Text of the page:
There was a sausage shop in the lower Haight that Tom used to go to, when he lived in the city. Their Merguez sausage was the bomb, and while the other links came as a single sausage, the Merguez, in the thinner lamb casing, came as a pair. Bonus sausage! When Tom got word that the shop was going out of business, he went right on over and bought out their entire stock of Merguez sausage, pounds and pounds of it, because he just didn’t want to be without it.
Fast forward a decade or so, and our friend Tom has left the city behind to raise goats, sheep and pigs on his Boulder Creek property. When he had to harvest a lamb early this year, he knew just what to make of it.
And when we had a taste of the Merguez sausage, cooked on a smoky grill at his place one evening recently, we knew what sausage to make for this issue of the barbecue-themed journal.
Of course, the history of this sausage goes further back than our buddy’s halcyon days in the city. Moroccan harissa paste brings a spicy North African element to the story, and the spices, fennel and paprika and cumin and coriander, weigh in with warm, earthy notes. Originating in Tunisia and Morocco, the Merguez sausage is also appreciated highly by the French, who like to serve it on bread, topped with French Fries.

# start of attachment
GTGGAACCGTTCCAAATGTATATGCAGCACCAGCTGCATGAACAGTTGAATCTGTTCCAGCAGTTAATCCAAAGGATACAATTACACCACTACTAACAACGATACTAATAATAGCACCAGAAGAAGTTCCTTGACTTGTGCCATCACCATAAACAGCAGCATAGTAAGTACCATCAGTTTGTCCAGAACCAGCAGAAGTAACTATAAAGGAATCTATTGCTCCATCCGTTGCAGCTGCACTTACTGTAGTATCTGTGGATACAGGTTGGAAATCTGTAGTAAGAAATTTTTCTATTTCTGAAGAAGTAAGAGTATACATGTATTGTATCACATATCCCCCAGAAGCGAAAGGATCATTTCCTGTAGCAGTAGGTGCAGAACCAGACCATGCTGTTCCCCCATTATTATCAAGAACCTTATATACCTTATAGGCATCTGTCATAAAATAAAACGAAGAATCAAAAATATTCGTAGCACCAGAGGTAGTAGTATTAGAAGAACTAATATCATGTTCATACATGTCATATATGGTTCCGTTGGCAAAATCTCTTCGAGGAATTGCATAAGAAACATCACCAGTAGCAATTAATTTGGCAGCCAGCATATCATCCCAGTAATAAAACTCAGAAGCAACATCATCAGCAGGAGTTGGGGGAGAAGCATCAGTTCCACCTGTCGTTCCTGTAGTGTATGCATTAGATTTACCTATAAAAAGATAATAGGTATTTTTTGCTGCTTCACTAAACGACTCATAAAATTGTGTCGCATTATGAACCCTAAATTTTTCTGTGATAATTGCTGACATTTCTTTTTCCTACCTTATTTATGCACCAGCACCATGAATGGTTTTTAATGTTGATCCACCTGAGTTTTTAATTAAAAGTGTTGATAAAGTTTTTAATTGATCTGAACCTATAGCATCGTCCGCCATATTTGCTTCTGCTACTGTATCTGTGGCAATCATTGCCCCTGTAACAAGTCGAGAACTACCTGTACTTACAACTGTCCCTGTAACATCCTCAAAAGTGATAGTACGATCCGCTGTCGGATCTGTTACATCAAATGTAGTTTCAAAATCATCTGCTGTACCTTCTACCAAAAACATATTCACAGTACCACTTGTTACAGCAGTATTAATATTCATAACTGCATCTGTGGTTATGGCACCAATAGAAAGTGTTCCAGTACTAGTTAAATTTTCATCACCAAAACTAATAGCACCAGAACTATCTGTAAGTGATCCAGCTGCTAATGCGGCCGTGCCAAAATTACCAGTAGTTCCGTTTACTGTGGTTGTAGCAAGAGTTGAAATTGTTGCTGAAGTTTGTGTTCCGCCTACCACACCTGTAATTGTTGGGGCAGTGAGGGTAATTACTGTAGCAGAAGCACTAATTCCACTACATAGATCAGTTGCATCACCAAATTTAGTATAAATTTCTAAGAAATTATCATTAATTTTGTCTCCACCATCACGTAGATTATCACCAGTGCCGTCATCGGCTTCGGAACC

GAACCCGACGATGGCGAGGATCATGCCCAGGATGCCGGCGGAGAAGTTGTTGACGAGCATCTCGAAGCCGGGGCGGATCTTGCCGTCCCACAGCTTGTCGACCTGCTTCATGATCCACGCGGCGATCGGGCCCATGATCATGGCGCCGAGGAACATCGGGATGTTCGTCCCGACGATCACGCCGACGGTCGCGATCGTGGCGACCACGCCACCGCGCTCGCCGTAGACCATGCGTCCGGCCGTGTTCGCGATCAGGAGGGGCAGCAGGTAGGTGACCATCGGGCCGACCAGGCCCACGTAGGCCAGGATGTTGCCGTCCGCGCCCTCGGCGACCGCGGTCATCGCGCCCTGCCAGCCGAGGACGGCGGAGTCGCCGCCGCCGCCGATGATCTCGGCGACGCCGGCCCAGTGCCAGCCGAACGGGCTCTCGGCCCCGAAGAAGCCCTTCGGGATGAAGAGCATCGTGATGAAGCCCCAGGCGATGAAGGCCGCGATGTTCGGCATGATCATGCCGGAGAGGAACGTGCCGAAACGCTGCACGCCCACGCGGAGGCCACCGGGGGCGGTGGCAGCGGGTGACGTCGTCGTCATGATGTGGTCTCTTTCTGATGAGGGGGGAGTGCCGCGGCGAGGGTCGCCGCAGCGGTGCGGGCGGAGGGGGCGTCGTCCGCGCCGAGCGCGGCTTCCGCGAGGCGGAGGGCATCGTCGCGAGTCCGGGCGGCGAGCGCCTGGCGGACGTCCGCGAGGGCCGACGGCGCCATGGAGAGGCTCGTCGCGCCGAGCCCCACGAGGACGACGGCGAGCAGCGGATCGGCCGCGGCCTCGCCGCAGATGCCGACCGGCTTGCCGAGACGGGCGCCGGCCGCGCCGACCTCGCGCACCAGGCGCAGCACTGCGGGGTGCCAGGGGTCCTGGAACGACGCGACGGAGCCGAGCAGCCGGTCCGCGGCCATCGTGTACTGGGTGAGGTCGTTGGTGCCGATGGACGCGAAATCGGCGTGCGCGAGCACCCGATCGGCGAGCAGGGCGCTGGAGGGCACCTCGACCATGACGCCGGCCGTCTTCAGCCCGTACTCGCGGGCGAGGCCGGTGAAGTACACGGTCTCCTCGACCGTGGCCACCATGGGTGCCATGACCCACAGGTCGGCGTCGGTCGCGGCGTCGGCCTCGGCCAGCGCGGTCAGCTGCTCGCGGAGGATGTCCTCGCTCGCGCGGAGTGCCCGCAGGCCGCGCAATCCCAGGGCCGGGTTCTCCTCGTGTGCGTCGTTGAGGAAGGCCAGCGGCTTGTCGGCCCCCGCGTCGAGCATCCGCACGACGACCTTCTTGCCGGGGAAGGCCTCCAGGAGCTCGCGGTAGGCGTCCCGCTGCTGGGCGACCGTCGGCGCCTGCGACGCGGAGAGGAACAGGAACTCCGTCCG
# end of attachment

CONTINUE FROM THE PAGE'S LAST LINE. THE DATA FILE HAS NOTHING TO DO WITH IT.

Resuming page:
Because of a cultural/religious proscription against eating pork, there aren’t many sausages originating from this part of the world. It’s a shame, because this one’s so good. But we don’t mind making and eating it, over and over again.
Make sure to keep the meat as cold as can be during all parts of the process. This means chilling it beforehand, and keeping it in the fridge even for short periods of time while you prepare equipment, and placing the ground meat and stuffed sausages in bowls over ice. This constant attention to temperature results in a finished sausage with a cohesive, rather than crumbly texture. Heat breaks down the bonds that form between fat and lean meat. Even the relatively mild heat created by grinding is best countered by a fastidious attention to chilling the sausage, whenever possible.
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